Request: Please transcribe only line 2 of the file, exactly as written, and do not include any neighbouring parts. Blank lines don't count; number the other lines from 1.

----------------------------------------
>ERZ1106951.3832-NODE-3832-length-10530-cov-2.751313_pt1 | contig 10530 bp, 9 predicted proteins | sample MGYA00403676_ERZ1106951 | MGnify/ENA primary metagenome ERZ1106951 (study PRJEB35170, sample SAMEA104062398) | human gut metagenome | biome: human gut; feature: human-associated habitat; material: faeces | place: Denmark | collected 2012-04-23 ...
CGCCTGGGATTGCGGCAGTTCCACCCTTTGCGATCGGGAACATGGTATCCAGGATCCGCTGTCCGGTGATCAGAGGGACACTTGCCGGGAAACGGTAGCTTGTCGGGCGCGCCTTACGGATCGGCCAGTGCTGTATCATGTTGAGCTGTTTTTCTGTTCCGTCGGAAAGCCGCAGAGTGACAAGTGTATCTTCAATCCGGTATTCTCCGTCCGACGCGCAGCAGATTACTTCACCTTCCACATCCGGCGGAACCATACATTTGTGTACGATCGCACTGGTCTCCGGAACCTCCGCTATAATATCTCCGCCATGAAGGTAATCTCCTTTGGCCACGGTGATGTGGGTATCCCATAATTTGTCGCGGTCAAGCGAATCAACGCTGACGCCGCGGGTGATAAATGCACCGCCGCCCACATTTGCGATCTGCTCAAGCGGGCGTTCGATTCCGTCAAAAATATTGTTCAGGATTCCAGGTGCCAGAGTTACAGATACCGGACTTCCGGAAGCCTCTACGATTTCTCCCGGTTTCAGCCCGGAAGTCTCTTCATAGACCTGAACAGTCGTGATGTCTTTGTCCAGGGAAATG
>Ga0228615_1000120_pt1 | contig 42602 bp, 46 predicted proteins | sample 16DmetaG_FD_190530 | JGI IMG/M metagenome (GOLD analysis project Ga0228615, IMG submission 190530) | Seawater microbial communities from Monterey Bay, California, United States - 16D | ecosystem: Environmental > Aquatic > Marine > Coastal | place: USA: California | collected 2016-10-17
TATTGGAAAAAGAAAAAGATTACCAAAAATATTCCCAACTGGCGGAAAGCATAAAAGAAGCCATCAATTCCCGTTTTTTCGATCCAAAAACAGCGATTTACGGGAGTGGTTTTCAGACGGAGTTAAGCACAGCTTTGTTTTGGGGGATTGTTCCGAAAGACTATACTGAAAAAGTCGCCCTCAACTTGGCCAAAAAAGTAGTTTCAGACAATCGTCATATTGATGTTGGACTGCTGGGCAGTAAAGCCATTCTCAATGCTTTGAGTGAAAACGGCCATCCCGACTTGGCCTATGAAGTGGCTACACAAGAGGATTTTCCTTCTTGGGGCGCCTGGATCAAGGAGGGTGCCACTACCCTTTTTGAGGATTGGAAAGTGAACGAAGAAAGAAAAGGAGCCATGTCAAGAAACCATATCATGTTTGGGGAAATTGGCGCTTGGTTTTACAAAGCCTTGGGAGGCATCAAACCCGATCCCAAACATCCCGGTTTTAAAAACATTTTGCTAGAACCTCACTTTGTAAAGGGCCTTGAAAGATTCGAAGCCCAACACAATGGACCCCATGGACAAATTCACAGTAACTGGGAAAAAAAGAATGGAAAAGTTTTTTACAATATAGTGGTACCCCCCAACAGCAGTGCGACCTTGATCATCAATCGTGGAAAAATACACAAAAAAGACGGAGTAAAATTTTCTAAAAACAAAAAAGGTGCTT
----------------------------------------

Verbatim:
CGCCTGGGATTGCGGCAGTTCCACCCTTTGCGATCGGGAACATGGTATCCAGGATCCGCTGTCCGGTGATCAGAGGGACACTTGCCGGGAAACGGTAGCTTGTCGGGCGCGCCTTACGGATCGGCCAGTGCTGTATCATGTTGAGCTGTTTTTCTGTTCCGTCGGAAAGCCGCAGAGTGACAAGTGTATCTTCAATCCGGTATTCTCCGTCCGACGCGCAGCAGATTACTTCACCTTCCACATCCGGCGGAACCATACATTTGTGTACGATCGCACTGGTCTCCGGAACCTCCGCTATAATATCTCCGCCATGAAGGTAATCTCCTTTGGCCACGGTGATGTGGGTATCCCATAATTTGTCGCGGTCAAGCGAATCAACGCTGACGCCGCGGGTGATAAATGCACCGCCGCCCACATTTGCGATCTGCTCAAGCGGGCGTTCGATTCCGTCAAAAATATTGTTCAGGATTCCAGGTGCCAGAGTTACAGATACCGGACTTCCGGAAGCCTCTACGATTTCTCCCGGTTTCAGCCCGGAAGTCTCTTCATAGACCTGAACAGTCGTGATGTCTTTGTCCAGGGAAATG